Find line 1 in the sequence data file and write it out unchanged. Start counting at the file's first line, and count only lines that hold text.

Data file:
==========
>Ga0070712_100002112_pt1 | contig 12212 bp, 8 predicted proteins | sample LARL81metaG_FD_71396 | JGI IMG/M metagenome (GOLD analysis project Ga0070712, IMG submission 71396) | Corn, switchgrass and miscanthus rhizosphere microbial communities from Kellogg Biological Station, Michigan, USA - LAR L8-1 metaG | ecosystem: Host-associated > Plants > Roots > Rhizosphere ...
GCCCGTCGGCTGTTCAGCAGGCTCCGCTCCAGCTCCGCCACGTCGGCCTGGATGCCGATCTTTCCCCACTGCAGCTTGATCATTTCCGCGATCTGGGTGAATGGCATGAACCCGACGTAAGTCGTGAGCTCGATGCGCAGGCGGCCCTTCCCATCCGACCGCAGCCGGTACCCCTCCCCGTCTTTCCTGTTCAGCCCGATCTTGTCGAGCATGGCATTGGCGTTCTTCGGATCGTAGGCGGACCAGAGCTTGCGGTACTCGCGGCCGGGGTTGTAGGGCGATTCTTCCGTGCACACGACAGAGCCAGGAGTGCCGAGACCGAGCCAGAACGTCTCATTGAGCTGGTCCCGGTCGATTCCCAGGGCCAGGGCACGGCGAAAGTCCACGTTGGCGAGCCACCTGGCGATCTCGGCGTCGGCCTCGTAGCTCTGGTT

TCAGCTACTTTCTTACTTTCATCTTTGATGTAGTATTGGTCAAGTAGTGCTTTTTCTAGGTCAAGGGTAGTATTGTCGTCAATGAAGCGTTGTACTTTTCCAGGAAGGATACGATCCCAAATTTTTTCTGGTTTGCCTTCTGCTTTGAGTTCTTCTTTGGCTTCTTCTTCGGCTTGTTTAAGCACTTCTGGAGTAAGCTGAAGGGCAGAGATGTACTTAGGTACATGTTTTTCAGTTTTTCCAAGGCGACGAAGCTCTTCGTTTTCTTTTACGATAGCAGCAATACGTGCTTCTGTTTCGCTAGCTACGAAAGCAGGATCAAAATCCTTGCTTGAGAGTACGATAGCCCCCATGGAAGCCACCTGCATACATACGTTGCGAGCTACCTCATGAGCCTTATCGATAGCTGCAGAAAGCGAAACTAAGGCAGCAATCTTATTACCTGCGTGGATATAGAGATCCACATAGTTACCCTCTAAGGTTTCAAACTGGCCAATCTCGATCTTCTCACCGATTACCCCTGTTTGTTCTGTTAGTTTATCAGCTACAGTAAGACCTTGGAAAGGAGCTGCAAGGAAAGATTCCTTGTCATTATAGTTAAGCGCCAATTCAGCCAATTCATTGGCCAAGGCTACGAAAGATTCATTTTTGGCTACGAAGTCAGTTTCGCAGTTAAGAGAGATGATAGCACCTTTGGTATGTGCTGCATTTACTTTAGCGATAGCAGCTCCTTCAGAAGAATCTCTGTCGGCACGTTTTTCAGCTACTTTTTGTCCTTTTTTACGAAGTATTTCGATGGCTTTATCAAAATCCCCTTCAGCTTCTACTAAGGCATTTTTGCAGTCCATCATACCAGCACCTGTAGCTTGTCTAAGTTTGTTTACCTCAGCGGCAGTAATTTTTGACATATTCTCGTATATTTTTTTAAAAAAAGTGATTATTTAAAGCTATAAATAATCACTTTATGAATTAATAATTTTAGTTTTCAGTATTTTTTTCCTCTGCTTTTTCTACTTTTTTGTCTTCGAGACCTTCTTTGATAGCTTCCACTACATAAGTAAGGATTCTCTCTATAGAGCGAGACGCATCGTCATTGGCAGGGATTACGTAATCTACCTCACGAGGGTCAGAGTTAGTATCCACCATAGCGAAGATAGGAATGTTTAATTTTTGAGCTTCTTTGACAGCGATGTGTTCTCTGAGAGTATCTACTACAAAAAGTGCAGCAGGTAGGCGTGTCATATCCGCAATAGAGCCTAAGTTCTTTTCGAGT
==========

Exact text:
>Ga0070712_100002112_pt1 | contig 12212 bp, 8 predicted proteins | sample LARL81metaG_FD_71396 | JGI IMG/M metagenome (GOLD analysis project Ga0070712, IMG submission 71396) | Corn, switchgrass and miscanthus rhizosphere microbial communities from Kellogg Biological Station, Michigan, USA - LAR L8-1 metaG | ecosystem: Host-associated > Plants > Roots > Rhizosphere ...